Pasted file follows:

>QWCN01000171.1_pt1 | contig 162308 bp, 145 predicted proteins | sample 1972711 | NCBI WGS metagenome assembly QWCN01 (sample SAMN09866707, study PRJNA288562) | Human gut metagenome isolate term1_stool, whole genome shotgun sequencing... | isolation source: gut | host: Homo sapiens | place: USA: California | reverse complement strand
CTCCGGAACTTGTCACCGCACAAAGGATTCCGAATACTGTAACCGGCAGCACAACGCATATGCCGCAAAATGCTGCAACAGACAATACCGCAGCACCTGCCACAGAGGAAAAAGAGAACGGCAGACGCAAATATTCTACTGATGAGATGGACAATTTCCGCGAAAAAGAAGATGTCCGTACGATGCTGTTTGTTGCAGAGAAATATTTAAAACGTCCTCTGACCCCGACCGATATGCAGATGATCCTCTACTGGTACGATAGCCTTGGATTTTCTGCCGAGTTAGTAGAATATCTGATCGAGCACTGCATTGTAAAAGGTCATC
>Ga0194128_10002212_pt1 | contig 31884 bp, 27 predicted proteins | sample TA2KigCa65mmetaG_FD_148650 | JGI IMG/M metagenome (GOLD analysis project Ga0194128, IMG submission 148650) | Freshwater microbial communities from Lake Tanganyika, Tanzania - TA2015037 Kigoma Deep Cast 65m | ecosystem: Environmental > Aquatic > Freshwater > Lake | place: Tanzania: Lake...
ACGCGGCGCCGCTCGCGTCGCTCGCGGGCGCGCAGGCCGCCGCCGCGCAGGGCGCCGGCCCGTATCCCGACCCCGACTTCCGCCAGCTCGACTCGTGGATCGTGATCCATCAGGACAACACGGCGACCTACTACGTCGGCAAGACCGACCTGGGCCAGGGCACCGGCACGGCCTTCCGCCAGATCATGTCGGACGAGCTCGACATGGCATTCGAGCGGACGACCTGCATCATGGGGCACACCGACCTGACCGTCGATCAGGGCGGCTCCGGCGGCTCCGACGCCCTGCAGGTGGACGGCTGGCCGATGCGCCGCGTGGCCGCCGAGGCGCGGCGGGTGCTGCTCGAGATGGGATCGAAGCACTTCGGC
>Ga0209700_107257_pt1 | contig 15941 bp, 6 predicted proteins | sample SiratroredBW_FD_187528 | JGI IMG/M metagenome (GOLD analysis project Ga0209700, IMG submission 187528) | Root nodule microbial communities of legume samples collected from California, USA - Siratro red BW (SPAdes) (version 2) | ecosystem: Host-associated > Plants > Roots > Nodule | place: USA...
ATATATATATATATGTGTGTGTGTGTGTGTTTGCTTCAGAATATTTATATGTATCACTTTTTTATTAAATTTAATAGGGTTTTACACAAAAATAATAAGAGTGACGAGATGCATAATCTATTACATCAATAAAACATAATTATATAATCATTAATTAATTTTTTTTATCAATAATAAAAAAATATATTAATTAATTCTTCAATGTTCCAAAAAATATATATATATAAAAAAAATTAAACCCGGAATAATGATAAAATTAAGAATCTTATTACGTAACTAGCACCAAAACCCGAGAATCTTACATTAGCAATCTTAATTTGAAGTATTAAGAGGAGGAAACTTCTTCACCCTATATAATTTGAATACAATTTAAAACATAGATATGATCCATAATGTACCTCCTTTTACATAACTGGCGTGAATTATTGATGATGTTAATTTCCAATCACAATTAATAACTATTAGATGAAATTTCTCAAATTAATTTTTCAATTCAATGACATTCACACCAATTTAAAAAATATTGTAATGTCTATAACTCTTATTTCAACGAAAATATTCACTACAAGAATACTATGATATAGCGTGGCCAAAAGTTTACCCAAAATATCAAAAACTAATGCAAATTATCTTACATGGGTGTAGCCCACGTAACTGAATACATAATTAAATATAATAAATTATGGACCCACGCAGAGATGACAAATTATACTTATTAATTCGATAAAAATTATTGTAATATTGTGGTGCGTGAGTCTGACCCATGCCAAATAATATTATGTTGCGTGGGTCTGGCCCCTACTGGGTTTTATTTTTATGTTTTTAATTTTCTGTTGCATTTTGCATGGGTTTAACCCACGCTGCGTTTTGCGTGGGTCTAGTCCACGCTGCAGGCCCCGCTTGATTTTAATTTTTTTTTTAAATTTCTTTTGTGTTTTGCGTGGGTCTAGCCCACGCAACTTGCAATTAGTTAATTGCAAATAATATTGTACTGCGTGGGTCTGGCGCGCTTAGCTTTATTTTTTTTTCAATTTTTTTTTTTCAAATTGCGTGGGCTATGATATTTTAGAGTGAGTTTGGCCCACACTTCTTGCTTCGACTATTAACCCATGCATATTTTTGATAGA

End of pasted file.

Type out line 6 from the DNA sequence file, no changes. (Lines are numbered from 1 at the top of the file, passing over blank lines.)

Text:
ATATATATATATATGTGTGTGTGTGTGTGTTTGCTTCAGAATATTTATATGTATCACTTTTTTATTAAATTTAATAGGGTTTTACACAAAAATAATAAGAGTGACGAGATGCATAATCTATTACATCAATAAAACATAATTATATAATCATTAATTAATTTTTTTTATCAATAATAAAAAAATATATTAATTAATTCTTCAATGTTCCAAAAAATATATATATATAAAAAAAATTAAACCCGGAATAATGATAAAATTAAGAATCTTATTACGTAACTAGCACCAAAACCCGAGAATCTTACATTAGCAATCTTAATTTGAAGTATTAAGAGGAGGAAACTTCTTCACCCTATATAATTTGAATACAATTTAAAACATAGATATGATCCATAATGTACCTCCTTTTACATAACTGGCGTGAATTATTGATGATGTTAATTTCCAATCACAATTAATAACTATTAGATGAAATTTCTCAAATTAATTTTTCAATTCAATGACATTCACACCAATTTAAAAAATATTGTAATGTCTATAACTCTTATTTCAACGAAAATATTCACTACAAGAATACTATGATATAGCGTGGCCAAAAGTTTACCCAAAATATCAAAAACTAATGCAAATTATCTTACATGGGTGTAGCCCACGTAACTGAATACATAATTAAATATAATAAATTATGGACCCACGCAGAGATGACAAATTATACTTATTAATTCGATAAAAATTATTGTAATATTGTGGTGCGTGAGTCTGACCCATGCCAAATAATATTATGTTGCGTGGGTCTGGCCCCTACTGGGTTTTATTTTTATGTTTTTAATTTTCTGTTGCATTTTGCATGGGTTTAACCCACGCTGCGTTTTGCGTGGGTCTAGTCCACGCTGCAGGCCCCGCTTGATTTTAATTTTTTTTTTAAATTTCTTTTGTGTTTTGCGTGGGTCTAGCCCACGCAACTTGCAATTAGTTAATTGCAAATAATATTGTACTGCGTGGGTCTGGCGCGCTTAGCTTTATTTTTTTTTCAATTTTTTTTTTTCAAATTGCGTGGGCTATGATATTTTAGAGTGAGTTTGGCCCACACTTCTTGCTTCGACTATTAACCCATGCATATTTTTGATAGA